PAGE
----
The global market for plant protection is going through difficult times. The market for plant protection products declined from $ 60,5 billion in 2014 to $ 54,15 billion in 2017. In 2018, the global market modestly grew by 2,03%. But this can hardly be considered an occasion for optimism. Natural disasters and the tightening of restrictive standards on certain groups of pesticides have already had and continue to have a negative impact on the market.
According to Bob Farklow, the head of Amis AgriGlobe, this year the industry will face a number of challenges, including the influence of political decisions, “trade wars” and the general “greening” of the course of the European Union and other regions. One of the possible answers to these challenges may be new digital technologies, which are increasingly showing themselves in the industry of plant protection products.
To assess the digitalization level of companies and structures operating in the SZR industry, AgriBusiness Global interviewed 210 respondents from 57 countries. The study involved manufacturers (36%), distributors (25%), as well as representatives of universities, governments, associations, NGOs, consulting and other organizations. The range of products with which the surveyed companies work is presented in Figure 1.
As the study showed, currently only 26,7% of the surveyed companies work with precision farming technology, slightly more than 23,8% are engaged in equipment for this. In other words, precision farming is still in its infancy in many parts of the world. However, the picture will change very soon: more than 82% of respondents believe that the precise use of plant protection products will increase significantly over the next 12 months. Less than 5% of respondents either disagree or strongly disagree with this statement.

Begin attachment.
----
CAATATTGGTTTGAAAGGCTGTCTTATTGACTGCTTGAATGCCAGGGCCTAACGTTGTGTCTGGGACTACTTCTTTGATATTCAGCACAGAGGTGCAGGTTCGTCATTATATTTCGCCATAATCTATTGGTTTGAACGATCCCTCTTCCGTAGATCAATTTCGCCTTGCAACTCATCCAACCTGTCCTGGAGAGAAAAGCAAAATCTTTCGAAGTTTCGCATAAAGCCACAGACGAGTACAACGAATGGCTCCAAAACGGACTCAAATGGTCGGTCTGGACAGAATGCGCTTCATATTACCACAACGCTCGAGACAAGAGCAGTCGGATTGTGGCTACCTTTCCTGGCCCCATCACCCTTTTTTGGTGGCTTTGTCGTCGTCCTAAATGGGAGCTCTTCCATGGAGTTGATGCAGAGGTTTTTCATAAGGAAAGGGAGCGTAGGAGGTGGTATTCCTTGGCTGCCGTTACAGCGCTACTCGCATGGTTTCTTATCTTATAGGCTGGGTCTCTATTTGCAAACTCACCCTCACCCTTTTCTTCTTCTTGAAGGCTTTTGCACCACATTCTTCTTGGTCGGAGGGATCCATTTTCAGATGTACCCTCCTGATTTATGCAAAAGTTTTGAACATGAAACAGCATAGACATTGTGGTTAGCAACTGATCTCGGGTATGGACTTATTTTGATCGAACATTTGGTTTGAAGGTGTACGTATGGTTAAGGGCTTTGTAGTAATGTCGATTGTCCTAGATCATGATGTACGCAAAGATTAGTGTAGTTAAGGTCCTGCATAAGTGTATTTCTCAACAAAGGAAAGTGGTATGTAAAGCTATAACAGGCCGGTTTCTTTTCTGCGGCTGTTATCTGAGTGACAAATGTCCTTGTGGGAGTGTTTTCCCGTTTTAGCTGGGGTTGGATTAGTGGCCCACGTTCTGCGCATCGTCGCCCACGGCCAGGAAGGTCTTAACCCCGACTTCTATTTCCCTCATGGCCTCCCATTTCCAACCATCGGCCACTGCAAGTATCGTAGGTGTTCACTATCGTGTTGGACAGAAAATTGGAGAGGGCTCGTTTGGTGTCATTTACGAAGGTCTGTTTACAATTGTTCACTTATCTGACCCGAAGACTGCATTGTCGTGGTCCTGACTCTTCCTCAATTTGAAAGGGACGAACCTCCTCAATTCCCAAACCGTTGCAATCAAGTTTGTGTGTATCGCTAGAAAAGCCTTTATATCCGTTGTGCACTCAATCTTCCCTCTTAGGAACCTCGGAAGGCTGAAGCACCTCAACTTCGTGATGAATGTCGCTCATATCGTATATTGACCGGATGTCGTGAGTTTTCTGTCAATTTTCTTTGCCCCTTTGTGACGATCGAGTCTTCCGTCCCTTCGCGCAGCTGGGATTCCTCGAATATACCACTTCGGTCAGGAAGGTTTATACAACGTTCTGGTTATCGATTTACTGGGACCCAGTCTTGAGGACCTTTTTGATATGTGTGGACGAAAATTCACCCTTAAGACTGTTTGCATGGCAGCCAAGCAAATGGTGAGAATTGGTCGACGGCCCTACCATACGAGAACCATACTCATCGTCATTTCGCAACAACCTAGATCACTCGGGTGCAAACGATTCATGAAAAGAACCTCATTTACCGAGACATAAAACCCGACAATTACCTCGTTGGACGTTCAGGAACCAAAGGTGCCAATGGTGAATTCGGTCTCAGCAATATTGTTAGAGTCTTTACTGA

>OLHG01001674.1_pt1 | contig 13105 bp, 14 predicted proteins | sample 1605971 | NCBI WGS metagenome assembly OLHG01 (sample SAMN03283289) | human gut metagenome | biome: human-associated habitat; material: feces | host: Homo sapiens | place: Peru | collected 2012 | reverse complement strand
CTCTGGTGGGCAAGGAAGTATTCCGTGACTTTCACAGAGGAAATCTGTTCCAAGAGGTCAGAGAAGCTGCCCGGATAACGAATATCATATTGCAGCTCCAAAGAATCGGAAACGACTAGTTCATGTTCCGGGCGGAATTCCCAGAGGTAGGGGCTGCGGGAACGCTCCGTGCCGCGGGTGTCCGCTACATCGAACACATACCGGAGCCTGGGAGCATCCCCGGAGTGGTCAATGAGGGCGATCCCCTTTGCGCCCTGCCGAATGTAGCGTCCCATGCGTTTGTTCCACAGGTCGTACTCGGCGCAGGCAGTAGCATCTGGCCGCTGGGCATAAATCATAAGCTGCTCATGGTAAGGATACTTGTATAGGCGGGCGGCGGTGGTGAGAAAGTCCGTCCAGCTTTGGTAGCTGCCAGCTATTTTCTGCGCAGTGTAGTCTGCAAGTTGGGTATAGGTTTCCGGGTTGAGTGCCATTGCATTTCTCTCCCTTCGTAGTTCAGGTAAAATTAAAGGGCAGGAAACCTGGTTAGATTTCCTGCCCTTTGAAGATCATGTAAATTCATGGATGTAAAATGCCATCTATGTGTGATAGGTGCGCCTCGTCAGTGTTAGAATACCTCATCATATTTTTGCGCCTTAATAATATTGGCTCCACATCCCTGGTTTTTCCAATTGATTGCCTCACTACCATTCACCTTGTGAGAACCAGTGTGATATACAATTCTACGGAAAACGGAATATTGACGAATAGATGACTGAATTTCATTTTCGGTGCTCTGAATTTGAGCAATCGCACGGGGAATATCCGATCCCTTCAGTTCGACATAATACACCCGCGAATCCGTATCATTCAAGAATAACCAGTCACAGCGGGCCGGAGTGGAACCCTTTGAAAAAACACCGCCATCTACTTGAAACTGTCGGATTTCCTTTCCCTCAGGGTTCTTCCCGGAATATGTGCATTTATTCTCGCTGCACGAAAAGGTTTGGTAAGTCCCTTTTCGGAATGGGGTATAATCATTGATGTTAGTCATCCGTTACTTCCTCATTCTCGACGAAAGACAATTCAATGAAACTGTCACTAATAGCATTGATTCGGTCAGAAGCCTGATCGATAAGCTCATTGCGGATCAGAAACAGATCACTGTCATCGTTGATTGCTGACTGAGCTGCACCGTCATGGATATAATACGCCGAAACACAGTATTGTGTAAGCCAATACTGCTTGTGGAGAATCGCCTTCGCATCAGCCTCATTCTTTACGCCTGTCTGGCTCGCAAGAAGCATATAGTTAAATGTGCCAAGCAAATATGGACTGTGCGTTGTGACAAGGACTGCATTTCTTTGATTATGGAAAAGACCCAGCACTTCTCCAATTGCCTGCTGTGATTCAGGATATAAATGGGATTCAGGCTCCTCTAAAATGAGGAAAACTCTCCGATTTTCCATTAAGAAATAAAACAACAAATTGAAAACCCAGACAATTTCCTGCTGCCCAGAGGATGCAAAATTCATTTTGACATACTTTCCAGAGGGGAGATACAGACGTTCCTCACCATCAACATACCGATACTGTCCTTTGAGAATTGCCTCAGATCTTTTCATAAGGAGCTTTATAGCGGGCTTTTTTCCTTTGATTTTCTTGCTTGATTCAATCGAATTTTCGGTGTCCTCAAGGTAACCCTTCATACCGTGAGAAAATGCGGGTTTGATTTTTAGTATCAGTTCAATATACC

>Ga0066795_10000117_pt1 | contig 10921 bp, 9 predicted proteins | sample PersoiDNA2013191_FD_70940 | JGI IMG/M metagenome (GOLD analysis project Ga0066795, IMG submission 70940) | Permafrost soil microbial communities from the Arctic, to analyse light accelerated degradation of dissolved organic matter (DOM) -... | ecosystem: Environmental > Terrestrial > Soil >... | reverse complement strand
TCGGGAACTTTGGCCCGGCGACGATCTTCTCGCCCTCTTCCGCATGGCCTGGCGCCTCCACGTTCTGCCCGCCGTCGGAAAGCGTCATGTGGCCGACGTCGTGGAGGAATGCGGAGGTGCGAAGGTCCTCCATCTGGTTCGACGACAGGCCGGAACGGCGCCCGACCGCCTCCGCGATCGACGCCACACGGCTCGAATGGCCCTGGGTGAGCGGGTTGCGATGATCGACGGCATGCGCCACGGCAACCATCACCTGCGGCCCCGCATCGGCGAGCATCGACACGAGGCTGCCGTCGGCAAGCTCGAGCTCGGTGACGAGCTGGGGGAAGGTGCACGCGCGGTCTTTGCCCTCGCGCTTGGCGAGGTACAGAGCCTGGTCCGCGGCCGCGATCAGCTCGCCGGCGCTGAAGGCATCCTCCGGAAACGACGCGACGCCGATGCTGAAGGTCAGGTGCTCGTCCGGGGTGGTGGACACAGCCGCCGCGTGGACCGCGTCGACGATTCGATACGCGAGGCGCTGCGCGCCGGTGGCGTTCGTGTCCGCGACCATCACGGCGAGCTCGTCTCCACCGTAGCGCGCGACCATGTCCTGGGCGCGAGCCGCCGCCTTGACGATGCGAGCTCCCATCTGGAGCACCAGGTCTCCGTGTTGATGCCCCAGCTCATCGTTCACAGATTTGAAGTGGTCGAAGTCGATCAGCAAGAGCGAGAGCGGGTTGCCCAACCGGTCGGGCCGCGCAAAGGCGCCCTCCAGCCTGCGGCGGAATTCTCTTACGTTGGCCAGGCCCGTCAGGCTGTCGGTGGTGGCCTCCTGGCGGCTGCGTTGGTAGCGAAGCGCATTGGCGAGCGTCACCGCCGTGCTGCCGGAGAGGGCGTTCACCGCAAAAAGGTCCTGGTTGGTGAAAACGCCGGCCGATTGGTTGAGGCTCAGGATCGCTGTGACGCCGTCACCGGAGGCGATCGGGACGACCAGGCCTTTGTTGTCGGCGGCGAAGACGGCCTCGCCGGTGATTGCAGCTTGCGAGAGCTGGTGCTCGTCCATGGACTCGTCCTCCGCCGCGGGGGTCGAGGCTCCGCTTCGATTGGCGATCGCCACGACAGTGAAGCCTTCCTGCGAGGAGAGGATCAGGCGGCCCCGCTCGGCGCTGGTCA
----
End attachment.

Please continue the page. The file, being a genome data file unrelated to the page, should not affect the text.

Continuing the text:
As one survey respondent said: “Digital applications will be key in the near future for crop growth, sustainability and preparedness for future regulations and social pressure.”
Drones and pesticides
Changes will take place in both aviation and ground handling. More than 86% of respondents believe that drones and drones will have a large impact or some impact in protecting crops. Even more (92%) say that “pesticide spray control and differential application” will have an impact on the use of crop protection products.
“Developing new formulations should be the first step. There are opportunities for developers here, ”says CS Liew, Managing Director of Pacific Agriscience Pte Ltd and a member of AgriBusiness's Global Advisory Board. "To increase the use of drones in pesticide treatments, new formulations need to be created."
According to the survey, drones will have the greatest impact on North America: just over 50% of respondents rated the region as the place where drones / drones will ultimately make a difference in crop protection. Currently, there are regulations in the United States that drones operators must have a line of sight to their drones while they are in operation, and products must be labeled for use in the air. Large croplands also impose restrictions on technology - the battery life on the drone and the potential payload are not yet as large.
Less stringent rules in China and Southeast Asia have made these regions fourth in the list of countries where drones / drones will have the greatest impact.
There are other factors that will influence drone applications. “In countries where markets are highly regulated, additional data will be required to provide variability in the use of technology equipment and applications,” said one respondent. "This will hinder any early adoption due to the cost and time involved in generating such data."